Nautilus Institute Policy Forum Online: Korean Peninsula: Are There Things More Important, than Peace?
Korean Peninsula: Are There Things More Important, than Peace?
By Georgi Toloraya
March 22, 2001
March 13, 2001
March 13, 2001
March 7, 2001
March 7, 2001
February 20, 2001
February 20, 2001
January 31, 2001
This essay is by Georgi Toloraya, Deputy Director-General of the 1st Asian Department in the Russian Ministry of Foreign Affairs and Leading Research Fellow at the IMEMO of Russian Academy of Science. This is the eighth in a series on the future of US relations with Northeast Asian countries under the administration of incoming US President George W. Bush.
Toloraya argues that a number of developments over the past year have given watchers of North Korea the hope that North Korea is becoming just another developing, if not democratic, country, looking for its place in a new world order. Toloraya argues outsiders should abandon the hope of changing North Korea by forcing it to democratize, as otherwise engagement becomes a threat to the North Korean regime.
Last year gave everybody involved in Korean affairs a slim hope that after so many years of hostilities and uncertainty a new modus vivendi could be worked out in Korean Peninsula. The main elements of a new structure would seemingly include:
1. Political reconciliation and limited economic cooperation between North and South, that would provide a base for a long-term peaceful coexistence of two Koreas;
2. Normalization of relations between North Korea and its main adversaries – US and Japan, that would give North Korea security guarantees and access to Western economic aid – not emergency one, but production-oriented.
3. Cautious economic reforms (but not real opening!) in North Korea resembling (but not copying) Chinese – Vietnamese way, proceeding on condition they do not undermine Kim Jong Il’s power base and do not invite foreign interference.
4. All of the above having as a result a qualitatively new North Korea – not a “belligerent terrorist outlaw rogue state”, but another developing if not so democratic, country, looking for its place in a new world order. Such a country could exist and develop for a prolonged period of time before it would become willing – and ready – to integrate on an equal basis with South Korea – with consent of all of its neighbours.
The one but crucial condition for such a development is, however, the need to completely abandon any plans to change North Korea from within, to introduce democracy in a missionary style. Such attempts would really be based on a wishful thinking, inability to grasp the nature of North Korea as a sort of cult-state, governed by ideology where the concepts which are acquired by a Western man with his mother’s milk are completely alien. Leon V. Sigal names only but a few of the myths prevalent in Western (and also South Korean, which also has a westernized mentality) perception of North Korea. The gap is actually much wider than most of Western analysts think, and the testament to it is the fact that North Korea is regarded as an “unpredictable” country, which equals to being dangerous.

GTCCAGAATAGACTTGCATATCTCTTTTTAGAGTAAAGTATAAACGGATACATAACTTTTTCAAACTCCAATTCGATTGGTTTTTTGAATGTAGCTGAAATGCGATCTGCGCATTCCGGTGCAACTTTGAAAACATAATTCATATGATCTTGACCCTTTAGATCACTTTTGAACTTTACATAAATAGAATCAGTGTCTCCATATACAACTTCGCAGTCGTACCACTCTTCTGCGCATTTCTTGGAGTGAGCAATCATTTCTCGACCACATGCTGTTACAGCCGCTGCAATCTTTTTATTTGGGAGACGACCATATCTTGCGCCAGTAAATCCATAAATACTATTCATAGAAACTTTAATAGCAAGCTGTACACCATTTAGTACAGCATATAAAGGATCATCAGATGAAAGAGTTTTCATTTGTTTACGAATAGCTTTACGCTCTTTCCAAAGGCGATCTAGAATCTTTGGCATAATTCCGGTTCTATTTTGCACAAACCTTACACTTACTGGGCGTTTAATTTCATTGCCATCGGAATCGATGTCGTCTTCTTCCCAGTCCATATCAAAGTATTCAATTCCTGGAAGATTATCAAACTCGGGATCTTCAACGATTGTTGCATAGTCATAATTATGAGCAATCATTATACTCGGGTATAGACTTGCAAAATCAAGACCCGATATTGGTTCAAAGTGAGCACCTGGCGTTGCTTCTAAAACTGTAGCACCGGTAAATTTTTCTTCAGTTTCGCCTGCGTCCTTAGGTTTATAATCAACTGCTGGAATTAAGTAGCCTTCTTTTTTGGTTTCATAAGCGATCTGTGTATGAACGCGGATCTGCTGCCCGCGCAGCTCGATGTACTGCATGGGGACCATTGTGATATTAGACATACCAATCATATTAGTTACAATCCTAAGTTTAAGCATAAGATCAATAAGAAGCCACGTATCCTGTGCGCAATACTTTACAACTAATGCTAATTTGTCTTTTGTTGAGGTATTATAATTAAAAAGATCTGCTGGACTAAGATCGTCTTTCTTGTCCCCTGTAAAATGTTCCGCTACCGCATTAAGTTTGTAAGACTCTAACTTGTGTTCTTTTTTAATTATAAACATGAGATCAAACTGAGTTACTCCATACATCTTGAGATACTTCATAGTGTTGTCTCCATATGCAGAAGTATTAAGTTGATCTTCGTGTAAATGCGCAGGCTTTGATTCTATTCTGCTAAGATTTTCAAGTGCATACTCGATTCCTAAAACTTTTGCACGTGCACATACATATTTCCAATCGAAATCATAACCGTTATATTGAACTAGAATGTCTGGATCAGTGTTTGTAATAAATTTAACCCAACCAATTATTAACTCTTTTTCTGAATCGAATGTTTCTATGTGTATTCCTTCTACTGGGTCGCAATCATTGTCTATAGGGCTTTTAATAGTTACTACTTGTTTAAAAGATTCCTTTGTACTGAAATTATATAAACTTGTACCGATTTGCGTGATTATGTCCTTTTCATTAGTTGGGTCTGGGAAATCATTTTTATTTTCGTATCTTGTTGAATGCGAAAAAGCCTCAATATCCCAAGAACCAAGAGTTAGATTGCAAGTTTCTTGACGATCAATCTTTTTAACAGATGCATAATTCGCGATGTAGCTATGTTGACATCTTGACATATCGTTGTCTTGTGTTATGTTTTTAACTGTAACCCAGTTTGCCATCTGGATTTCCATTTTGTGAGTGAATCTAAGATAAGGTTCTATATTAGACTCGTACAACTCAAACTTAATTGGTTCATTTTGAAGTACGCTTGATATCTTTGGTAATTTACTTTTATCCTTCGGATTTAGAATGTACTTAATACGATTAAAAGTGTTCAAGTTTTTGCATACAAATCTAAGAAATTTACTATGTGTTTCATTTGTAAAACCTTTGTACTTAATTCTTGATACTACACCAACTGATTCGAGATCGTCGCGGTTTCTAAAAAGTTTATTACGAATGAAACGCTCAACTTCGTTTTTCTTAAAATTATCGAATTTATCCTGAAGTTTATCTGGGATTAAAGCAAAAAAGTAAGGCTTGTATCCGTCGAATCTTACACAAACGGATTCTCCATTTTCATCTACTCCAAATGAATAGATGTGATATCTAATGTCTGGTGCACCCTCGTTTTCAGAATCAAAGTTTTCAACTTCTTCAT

So, engagement is good as long as it does not threaten North Korean regime (or it would not be perceived as a threat), but helps North Korea get educated how the world is run. You can’t hasten the advent of the spring by melting the snow, even if you use artificial sunshine. At the same time any attempts to pressure, to dictate and “get tough” would only lead to contrary results – militarization, rather than demilitarization, more threat to neighbors rather than less. This is not a “dove” approach – rather, this the only pragmatic, deideologized one. And we will have to support not “the Kim Jong Il’s reform effort, as distateful as it mey be”, as Dan Pinkston suggests, but Kim Jong Il’s regime per se, to enable him to change his country, although such an idea may be a hard sell in the US.
North Korea should not be treated as stranger, A. Foster-Carter writes and this seems to be precisely the recipe for the new US administration. Only keeping up the Agreed Framework, continuing Washington-Pyongyang dialogue with the prospect of formal normalisation in view would make it possible for the USA to solve existing problems – and avoid a disaster in Korea. Or are there things more important, than peace? Many neighboring nations, including Russia would disagree.
The crossroads, as W. Taylor puts it, is right ahead of us.
Copyright (c) 2001 Nautilus of America/The Nautilus Institute
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